Nowhere is this relationship between the consumer class and urbanization more apparent than in Lagos, Nigeria, a megalopolis of 18 million that has the anything-goes pace of a Chongqing or Mumbai. On Victoria Island, the city's commercial center, real estate is as expensive as in Manhattan. Everywhere you look, there is construction: luxury condos, office buildings, roads, even a brand-new city nearby being dredged from the sea that will hold half a million people. "Everything is in short supply, so everything's a high-growth area," explains Adedotun Sulaiman, a venture capitalist and chairman of Accenture in Nigeria. "In terms of opportunities, it's just mind-blowing." Aliko Dangote, Africa's richest black entrepreneur, has also cashed in on this consumer culture, with a net worth of $2.5 billion, according to Forbes. His empire, which began in 1978 as a trading business that imported, among other things, baby food, cement, and frozen fish, is focused on Nigeria's burgeoning domestic growth, producing cement for shopping and office complexes; renting luxury condos; making noodles, flour, and sugar; and now expanding into services such as 3G mobile networks and transportation. "There's nowhere you can make money like in Nigeria," says the 53-year-old Dangote. "It's the world's best-kept secret."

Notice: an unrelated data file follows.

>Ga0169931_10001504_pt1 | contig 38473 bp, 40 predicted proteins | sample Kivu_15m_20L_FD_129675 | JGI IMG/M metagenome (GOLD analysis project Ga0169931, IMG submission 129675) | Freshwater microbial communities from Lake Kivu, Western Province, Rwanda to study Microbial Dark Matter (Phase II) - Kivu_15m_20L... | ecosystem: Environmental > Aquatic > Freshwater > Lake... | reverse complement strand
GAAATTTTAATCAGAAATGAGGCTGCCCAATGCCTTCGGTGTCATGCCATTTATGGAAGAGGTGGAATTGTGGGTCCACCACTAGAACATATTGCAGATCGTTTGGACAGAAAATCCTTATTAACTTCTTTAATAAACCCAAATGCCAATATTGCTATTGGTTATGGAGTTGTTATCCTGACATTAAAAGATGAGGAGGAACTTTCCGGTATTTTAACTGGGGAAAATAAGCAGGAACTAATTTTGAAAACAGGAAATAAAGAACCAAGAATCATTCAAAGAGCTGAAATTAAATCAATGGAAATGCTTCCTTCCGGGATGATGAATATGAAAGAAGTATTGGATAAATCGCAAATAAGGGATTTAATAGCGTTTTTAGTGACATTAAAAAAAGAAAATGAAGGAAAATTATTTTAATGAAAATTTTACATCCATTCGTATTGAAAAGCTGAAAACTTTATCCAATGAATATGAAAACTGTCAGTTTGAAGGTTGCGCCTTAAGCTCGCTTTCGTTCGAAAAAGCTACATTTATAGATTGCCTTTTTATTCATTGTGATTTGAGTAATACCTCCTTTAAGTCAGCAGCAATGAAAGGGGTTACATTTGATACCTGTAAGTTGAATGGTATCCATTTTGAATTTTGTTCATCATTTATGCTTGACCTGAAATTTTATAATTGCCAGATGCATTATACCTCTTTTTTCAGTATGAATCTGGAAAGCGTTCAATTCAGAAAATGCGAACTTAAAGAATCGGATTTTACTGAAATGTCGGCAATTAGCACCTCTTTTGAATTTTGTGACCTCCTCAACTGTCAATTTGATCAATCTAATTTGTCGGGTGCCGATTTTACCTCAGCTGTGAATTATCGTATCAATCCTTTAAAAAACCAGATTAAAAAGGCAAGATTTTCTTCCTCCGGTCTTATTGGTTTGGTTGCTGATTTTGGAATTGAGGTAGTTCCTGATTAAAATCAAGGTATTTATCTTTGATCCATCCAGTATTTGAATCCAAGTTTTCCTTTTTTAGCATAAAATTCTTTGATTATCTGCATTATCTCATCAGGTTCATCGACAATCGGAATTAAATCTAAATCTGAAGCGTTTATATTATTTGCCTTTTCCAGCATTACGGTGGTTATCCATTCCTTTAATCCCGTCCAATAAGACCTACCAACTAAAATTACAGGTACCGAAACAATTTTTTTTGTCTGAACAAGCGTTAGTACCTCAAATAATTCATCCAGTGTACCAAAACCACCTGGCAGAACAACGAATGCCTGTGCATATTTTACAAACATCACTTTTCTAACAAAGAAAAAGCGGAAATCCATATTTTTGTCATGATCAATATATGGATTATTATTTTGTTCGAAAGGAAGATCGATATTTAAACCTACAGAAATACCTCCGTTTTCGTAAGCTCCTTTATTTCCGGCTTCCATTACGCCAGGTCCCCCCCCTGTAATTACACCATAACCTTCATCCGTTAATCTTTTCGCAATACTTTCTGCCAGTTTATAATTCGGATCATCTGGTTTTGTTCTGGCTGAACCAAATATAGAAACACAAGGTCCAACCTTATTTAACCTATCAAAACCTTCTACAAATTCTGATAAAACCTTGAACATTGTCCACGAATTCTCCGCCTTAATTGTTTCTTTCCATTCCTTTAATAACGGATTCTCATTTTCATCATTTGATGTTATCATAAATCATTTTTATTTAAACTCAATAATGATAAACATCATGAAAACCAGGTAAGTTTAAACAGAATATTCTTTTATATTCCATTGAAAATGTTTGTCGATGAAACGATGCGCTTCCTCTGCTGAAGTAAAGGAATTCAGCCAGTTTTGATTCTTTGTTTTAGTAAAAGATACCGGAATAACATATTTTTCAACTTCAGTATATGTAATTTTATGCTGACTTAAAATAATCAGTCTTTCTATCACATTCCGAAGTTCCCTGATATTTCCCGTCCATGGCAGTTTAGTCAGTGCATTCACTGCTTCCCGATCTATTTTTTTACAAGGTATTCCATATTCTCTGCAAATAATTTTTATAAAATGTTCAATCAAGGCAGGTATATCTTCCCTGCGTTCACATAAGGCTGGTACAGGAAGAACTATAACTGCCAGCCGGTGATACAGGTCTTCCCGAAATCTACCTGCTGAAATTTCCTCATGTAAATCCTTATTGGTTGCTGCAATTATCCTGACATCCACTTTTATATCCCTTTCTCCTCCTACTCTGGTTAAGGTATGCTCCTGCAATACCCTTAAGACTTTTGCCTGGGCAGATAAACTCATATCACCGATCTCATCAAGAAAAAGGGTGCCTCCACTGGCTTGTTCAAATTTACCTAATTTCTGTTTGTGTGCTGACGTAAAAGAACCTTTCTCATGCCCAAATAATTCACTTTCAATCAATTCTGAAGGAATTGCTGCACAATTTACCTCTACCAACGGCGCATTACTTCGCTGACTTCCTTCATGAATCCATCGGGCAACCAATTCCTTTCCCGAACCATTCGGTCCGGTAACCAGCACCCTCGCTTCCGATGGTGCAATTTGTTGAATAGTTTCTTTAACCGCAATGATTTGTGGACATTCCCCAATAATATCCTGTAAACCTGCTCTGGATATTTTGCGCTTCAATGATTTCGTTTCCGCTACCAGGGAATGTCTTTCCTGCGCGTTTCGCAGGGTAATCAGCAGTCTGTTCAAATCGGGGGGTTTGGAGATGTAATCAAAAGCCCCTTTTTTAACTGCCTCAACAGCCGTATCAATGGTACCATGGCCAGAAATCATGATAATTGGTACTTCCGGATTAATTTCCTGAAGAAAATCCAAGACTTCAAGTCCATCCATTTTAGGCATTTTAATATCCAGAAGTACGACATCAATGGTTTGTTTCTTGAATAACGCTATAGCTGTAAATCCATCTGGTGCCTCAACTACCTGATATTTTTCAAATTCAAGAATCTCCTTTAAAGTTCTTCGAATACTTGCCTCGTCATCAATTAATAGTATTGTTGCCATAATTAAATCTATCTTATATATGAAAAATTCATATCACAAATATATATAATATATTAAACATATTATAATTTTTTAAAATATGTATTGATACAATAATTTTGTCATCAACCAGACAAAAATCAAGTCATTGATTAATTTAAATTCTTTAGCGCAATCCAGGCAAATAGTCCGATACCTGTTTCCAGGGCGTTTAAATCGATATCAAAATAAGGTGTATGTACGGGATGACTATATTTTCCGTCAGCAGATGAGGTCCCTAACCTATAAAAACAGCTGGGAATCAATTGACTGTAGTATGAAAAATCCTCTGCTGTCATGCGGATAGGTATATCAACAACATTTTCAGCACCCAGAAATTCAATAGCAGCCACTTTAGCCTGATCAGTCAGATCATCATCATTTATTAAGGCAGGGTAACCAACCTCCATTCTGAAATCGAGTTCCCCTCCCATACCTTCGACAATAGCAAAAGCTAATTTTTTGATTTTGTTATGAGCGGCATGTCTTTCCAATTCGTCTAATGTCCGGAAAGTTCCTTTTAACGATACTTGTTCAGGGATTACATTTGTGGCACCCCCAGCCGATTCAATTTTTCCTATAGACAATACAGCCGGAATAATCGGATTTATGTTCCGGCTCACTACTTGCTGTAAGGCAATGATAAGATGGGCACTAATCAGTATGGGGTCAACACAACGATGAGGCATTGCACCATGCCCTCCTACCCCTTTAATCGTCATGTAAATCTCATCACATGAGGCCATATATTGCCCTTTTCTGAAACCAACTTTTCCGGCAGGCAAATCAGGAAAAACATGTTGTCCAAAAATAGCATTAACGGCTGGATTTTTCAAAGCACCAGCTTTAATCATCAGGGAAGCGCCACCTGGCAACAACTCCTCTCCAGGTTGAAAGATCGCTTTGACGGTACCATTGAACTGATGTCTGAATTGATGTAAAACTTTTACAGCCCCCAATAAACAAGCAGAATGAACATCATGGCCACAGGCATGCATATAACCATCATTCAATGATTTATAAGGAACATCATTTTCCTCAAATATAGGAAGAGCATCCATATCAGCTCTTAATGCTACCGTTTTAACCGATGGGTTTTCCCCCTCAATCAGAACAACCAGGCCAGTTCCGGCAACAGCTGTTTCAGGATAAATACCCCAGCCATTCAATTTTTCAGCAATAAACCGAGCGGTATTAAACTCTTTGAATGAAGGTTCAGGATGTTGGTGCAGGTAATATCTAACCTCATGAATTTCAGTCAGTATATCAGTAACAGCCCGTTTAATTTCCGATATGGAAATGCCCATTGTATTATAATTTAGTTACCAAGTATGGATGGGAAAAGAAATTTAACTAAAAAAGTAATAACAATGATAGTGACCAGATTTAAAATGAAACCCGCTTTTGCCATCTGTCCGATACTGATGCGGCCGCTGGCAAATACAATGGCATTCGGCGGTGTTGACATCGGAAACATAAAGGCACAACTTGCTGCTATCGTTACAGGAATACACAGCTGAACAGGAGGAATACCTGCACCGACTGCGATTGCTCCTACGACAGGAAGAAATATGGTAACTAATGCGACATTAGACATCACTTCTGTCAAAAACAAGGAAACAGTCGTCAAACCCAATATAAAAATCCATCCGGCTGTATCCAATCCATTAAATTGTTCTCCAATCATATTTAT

Not anymore. A recent study by Oxford economist Paul Collier of all 954 publicly traded African companies operating between 2000 and 2007 found that their annual return on capital was on average 65 percent higher than those of similar firms in China, India, Vietnam, or Indonesia because labor costs are skyrocketing in Asia. Their median profit margin, 11 percent, was also higher than in Asia or South America. African mobile operators, for instance, showed the highest profit margins in the industry worldwide. As a result, foreign multinationals like Unilever, Nestlé, and Swissport International report some of their highest growth in Africa. So even as foreign direct investment fell by 20 percent worldwide in 2008, capital in-flows to Africa actually jumped 16 percent, to $61.9 billion, its highest level ever, according to a report by the Organization for Economic Cooperation and Development. Even Chinese companies are thinking of outsourcing basic manufacturing to Africa. The World Bank is now helping China set up an industrial zone in Ethiopia, the first of perhaps several offshore centers akin to the sprawling free-trade zones that opened up China's economy in the 1980s.